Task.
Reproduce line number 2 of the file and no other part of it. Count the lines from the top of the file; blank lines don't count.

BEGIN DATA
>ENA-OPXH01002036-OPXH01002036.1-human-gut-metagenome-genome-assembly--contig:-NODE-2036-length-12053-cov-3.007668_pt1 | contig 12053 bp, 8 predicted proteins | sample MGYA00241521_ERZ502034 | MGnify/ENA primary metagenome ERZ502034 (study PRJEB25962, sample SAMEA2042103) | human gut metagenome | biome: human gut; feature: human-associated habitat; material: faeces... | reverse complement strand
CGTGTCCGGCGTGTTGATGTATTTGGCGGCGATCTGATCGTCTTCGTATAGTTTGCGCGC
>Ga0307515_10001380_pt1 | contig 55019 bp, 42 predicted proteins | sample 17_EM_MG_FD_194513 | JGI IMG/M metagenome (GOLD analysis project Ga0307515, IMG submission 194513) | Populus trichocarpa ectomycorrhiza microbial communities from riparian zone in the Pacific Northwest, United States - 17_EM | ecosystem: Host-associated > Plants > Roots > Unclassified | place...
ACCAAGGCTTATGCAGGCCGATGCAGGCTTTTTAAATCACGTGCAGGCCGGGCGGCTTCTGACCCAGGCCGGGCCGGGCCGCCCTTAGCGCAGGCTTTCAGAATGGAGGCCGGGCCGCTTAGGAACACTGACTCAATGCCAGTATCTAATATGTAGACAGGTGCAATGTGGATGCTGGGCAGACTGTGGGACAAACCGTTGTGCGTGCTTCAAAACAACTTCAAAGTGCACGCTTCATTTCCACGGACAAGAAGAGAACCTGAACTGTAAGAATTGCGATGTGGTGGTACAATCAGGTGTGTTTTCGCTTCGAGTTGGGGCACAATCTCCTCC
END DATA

CGTGTCCGGCGTGTTGATGTATTTGGCGGCGATCTGATCGTCTTCGTATAGTTTGCGCGC